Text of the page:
Movie Mom

Movie Mom


The Box

posted by Nell Minow
C
Lowest Recommended Age:High School
MPAA Rating:Rated PG-13 for thematic elements, some violence and disturbing images
Profanity:Some strong language
Nudity/Sex:None
Alcohol/Drugs:Social drinking, smoking
Violence/Scariness:Very disturbing images and situtations, characters injured and killed, guns, sci-fi peril and violence
Diversity Issues:None
Movie Release Date:November 6, 2009

I loved “Donnie Darko” and was eager to listen to the DVD commentary by writer/director Richard Kelly. But I had to turn it off after the first ten minutes. Kelly explained too much, and his explanations were so mundane they detracted from the film’s intriguing ambiguities. After the fascinating but incoherent “Southland Tales,” Kelly shifts back toward explaining too much in “The Box, based on a short story by Richard Matheson and its adaptation as an episode of “The Twilight Zone.”

Amid the meticulously re-created details of the 1976 Richmond, Virginia setting (harvest gold, maxi coats), a loving couple feeling some financial pressure are presented with a moral dilemma. Early one morning just before Christmas, a plain brown package is left on their doorstep with an elegant note informing them that Mr. Steward (Frank Langella) will be there at 5. Inside the package is a box with a red button covered by a locked glass dome.

Norma (Cameron Diaz) and Arthur (James Marsden) go to work, where each receives bad news. Norma teaches English at a private school. Just after her class on Sartre’s “No Exit,” she is informed that the school will no longer be able to subsidize her son’s tuition, a severe financial blow. And Arthur, who (like Kelly’s father) designs lenses for a Mars explorer, learns that his application to the astronaut program has been turned down.

Norma is home alone when Mr. Steward arrives. His appearance is shocking. The lower left quarter of his face has been sheered off by some massive trauma, so devastating we can see not only sinew but teeth through what once was his cheek. His message is shocking, too. He gives Norma a key to open the glass dome and tells her that if she pushes the red button within 24 hours someone she does not know will die and she will receive one million dollars in cash, tax-free.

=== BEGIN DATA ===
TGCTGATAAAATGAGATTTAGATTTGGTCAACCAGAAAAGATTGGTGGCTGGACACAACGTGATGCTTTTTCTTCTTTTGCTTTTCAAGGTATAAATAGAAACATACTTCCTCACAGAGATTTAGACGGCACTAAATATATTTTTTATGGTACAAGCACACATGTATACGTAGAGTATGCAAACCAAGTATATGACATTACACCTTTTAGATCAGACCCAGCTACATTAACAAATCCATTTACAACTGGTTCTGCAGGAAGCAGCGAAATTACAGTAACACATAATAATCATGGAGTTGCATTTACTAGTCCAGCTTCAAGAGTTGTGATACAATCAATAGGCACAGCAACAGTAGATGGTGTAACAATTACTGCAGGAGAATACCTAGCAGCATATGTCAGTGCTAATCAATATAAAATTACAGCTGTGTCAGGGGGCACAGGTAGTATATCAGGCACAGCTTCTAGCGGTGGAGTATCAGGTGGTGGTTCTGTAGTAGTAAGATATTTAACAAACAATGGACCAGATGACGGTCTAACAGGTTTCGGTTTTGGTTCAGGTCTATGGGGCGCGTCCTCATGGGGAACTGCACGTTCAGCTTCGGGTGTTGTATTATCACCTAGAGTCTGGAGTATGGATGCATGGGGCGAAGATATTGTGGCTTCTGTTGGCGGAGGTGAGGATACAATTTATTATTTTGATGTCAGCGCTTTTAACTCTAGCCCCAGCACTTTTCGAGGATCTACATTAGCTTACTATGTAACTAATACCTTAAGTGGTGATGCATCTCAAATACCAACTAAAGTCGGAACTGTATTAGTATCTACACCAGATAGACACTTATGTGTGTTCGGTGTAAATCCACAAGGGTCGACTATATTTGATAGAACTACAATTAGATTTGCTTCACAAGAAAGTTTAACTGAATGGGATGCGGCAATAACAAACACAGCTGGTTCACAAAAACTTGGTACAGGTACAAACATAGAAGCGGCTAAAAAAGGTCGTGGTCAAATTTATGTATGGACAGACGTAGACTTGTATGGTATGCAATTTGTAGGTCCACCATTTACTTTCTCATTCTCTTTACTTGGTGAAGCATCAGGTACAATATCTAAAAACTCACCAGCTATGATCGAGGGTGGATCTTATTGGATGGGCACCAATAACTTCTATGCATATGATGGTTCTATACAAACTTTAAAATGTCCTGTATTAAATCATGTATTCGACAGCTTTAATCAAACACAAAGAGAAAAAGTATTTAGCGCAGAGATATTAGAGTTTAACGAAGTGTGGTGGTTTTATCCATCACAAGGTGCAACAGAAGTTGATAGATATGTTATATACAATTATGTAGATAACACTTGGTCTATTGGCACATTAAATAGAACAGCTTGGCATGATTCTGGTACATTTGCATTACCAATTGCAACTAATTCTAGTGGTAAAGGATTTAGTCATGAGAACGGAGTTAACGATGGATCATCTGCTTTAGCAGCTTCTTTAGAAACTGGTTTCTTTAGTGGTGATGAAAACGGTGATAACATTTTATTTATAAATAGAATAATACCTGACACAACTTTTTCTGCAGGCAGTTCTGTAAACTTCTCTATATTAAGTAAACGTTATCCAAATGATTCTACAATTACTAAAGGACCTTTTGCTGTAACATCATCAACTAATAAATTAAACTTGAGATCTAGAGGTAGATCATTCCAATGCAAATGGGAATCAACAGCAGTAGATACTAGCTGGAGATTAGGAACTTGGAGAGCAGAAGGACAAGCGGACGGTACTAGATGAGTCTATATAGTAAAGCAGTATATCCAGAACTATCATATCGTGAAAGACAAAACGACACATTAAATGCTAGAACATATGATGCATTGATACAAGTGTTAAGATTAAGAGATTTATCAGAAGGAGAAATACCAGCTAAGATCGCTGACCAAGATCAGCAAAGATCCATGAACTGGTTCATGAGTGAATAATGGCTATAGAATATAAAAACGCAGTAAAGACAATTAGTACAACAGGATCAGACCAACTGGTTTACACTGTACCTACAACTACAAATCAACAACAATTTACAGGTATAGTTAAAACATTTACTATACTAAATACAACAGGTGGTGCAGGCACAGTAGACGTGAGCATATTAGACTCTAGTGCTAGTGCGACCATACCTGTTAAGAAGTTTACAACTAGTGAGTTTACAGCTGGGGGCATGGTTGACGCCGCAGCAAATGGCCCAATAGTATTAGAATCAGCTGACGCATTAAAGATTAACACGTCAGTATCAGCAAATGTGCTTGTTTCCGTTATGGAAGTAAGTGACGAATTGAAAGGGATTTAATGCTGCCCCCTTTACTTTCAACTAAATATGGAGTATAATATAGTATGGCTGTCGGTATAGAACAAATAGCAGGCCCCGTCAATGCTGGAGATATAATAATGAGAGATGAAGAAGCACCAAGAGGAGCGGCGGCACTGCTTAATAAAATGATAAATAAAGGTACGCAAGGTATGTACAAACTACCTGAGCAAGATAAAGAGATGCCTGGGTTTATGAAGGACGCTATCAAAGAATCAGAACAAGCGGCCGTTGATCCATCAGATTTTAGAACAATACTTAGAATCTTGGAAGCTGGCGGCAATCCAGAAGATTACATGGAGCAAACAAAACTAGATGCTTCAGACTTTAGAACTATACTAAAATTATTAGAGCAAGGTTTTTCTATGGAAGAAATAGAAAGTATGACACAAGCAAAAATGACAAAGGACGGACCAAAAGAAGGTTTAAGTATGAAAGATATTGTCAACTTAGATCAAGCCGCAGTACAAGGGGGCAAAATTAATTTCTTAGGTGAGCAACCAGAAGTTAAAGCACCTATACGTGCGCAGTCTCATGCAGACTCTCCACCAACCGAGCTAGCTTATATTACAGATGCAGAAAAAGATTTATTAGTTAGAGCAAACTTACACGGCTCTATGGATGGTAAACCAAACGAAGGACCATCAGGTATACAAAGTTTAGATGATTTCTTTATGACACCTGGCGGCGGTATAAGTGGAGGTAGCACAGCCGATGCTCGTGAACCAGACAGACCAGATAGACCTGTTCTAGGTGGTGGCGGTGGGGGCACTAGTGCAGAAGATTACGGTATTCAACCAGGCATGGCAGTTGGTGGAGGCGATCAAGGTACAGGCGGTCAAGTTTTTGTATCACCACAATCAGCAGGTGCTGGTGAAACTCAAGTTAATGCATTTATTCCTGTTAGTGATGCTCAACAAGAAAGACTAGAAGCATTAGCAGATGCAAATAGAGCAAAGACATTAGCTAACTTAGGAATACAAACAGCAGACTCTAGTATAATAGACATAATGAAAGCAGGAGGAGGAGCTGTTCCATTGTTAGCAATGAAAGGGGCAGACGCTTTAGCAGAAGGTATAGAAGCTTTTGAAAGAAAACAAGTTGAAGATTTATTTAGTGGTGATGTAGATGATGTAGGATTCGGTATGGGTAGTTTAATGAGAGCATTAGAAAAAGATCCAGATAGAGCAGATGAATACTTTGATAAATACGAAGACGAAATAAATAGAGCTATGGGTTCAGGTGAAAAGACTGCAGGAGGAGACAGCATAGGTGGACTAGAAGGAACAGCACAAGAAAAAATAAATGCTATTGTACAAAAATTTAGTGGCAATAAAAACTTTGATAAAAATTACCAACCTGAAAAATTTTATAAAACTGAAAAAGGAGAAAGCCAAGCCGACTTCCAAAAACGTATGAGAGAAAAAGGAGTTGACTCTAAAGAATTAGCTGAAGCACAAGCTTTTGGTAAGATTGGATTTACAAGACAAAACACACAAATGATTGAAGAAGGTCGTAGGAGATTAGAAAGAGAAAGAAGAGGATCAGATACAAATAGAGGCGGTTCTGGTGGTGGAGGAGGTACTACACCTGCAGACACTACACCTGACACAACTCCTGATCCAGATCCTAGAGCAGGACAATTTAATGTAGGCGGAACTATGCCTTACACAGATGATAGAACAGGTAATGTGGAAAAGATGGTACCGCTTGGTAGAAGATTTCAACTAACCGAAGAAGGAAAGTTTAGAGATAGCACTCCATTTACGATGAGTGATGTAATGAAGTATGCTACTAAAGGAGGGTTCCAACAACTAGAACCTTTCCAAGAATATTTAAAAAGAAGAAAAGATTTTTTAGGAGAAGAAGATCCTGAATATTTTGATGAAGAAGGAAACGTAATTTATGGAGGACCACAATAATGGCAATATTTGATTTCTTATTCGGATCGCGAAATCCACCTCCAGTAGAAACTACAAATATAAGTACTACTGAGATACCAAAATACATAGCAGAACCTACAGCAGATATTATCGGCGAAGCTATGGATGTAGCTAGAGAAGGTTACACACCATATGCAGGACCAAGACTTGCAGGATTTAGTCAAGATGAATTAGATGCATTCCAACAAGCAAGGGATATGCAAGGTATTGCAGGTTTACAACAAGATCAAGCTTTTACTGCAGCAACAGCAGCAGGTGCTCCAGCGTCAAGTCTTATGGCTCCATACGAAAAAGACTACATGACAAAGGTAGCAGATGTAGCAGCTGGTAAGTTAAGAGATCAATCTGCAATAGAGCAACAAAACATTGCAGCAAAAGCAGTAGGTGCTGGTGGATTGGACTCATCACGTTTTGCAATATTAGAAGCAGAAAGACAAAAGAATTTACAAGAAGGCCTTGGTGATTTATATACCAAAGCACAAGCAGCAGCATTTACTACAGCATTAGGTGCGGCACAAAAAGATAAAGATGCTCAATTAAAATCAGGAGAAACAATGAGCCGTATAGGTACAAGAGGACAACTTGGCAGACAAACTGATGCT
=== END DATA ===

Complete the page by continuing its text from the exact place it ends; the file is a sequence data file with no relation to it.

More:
“Maybe it’s a baby,” says Arthur. “Maybe it’s a man on death row,” says Norma. Arthur, the engineer, takes the box apart. There’s nothing inside. Rationally, it seems impossible that the offer could be real. They go back and forth. And then, as much to end the agony of uncertainty as anything else, one of them impulsively hits it. And then things really go haywire in the lives of Arthur and Norma and pretty much in the movie, too.

Kelly knows how to create a mood of claustrophobic dread and how to create stunning images. Back in those pre-Google days, people had to do research in the stacks of a library, and Kelly makes those scenes look both retro and chilling. But there is nothing to approach the best moments in “Donnie Darko,” the Sparkle Motion dance number to “Notorious,” the motivational speaker, the controversy over the story taught in school, the riff on the Smurfs. Like the box with the button, it is enticing on the surface but inside it is empty.



  • jestrfyl

    The ads have intrigued me. I THOUGHT the story seemed familiar. That you gave it a B- is telling – I thought it might have been less of a work because they are pushing it so har. I appreciate your preview of this movie. It has convinced me that even though I would like to see, but I think I can wait for the DVD.

Previous Posts

A Dramatic Commercial for TNT
I love this commercial for TNT! [youtube]http://www.youtube.com/watch?v=ZIkPeZKP-d4[/youtube]

posted 8:33:40am Apr. 18, 2014 | read full post »

Movie Stingers: Scenes After the Credits
[youtube]http://www.youtube.com/watch?v=QRJ38y4Jn6k[/youtube] Ferris Bueller had one.  Marvel superhero movies sometimes have two.  When did it become a thing to have a scene after the credits (sometimes called a stinger)? New York Magazine's Vulture column has the history of these extended

posted 8:00:47am Apr. 18, 2014 | read full post »

Fading Gigolo
John Turturro wrote, directed, and stars in "Fading Gigolo," a bittersweet meditation on the ways we seek and hide from intimacy, sometimes at the same time. Turturro plays Fioravante, a florist who works part-time for Murray (Woody Allen), the third-generation proprietor of a used and rare books

posted 9:24:32pm Apr. 17, 2014 | read full post »

Transcendence
Think of it as "Her 2: The Revenge of Him." Or Samantha infected by Heartbleed. Just as in last holiday season's Her, "Transcendence" is the story of an artificial intelligence contained in a computer program that becomes or is seen as human consciousness.  Instead of the warm, affectionate voic

posted 6:00:39pm Apr. 17, 2014 | read full post »

Bears
This year's Disney Nature release for Earth Day is "Bears," the story of an Alaskan bear named Sky and her twin cubs, Scout and Amber, their trek from the den where they've hibernated all winter t

posted 6:00:05pm Apr. 17, 2014 | read full post »




Report as Inappropriate

You are reporting this content because it violates the Terms of Service.

All reported content is logged for investigation.